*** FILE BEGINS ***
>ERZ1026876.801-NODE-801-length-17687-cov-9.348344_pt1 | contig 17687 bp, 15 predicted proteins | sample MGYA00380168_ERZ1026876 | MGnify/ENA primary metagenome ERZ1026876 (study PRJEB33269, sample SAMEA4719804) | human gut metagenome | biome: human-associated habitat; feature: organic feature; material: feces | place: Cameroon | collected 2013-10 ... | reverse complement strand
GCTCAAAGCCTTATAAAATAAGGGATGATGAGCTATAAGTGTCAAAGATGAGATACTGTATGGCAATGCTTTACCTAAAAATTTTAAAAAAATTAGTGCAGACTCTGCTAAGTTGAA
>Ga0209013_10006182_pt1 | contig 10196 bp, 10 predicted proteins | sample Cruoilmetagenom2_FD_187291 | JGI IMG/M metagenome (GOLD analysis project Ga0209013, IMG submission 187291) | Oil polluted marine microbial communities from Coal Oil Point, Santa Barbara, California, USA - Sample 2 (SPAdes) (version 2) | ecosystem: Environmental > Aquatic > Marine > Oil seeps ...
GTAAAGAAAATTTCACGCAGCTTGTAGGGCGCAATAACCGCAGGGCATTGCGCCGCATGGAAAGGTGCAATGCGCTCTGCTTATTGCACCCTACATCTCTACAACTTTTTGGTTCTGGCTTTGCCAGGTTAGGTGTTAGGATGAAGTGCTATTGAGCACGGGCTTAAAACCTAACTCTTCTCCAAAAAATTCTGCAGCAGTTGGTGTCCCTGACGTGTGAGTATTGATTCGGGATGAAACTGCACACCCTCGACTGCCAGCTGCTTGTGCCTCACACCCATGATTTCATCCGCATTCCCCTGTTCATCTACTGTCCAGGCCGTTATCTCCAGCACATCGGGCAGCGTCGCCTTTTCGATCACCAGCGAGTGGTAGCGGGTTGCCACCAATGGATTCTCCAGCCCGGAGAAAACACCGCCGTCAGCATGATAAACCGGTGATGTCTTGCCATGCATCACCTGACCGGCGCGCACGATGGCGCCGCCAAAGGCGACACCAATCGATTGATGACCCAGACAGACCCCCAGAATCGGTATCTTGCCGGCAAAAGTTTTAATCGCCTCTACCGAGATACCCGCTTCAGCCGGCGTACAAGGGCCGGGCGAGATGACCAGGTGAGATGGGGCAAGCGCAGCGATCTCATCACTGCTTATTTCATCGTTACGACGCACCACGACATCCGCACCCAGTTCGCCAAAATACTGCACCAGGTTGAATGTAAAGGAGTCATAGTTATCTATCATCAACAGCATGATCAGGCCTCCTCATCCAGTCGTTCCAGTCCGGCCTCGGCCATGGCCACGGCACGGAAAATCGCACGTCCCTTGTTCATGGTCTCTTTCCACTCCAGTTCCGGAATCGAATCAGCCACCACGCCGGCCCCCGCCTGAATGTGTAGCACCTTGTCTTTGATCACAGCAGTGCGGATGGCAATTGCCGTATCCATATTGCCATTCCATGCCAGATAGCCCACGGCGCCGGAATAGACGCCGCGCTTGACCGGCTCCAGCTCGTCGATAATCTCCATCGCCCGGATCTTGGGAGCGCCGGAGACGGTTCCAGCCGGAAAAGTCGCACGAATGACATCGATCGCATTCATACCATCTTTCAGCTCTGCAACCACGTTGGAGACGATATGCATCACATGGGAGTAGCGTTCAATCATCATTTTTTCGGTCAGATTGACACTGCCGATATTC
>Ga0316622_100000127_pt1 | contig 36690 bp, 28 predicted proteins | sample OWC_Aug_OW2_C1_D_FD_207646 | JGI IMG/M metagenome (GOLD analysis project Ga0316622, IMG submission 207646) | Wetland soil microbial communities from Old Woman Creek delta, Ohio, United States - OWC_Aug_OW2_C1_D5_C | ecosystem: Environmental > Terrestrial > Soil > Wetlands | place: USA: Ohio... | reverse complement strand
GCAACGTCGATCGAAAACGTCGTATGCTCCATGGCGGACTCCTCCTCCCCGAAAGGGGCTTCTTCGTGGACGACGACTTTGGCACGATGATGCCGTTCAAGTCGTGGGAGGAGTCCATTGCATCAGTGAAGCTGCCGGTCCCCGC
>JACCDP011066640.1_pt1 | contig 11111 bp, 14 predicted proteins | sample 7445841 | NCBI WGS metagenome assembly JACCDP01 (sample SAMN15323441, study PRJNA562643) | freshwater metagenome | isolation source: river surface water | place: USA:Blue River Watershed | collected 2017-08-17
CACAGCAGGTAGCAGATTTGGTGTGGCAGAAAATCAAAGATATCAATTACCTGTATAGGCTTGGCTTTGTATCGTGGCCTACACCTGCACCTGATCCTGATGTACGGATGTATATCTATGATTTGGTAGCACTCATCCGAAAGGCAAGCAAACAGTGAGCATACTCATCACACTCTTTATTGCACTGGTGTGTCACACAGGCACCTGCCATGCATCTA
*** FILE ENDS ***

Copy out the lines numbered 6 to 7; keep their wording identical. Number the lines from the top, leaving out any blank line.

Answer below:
GCAACGTCGATCGAAAACGTCGTATGCTCCATGGCGGACTCCTCCTCCCCGAAAGGGGCTTCTTCGTGGACGACGACTTTGGCACGATGATGCCGTTCAAGTCGTGGGAGGAGTCCATTGCATCAGTGAAGCTGCCGGTCCCCGC
>JACCDP011066640.1_pt1 | contig 11111 bp, 14 predicted proteins | sample 7445841 | NCBI WGS metagenome assembly JACCDP01 (sample SAMN15323441, study PRJNA562643) | freshwater metagenome | isolation source: river surface water | place: USA:Blue River Watershed | collected 2017-08-17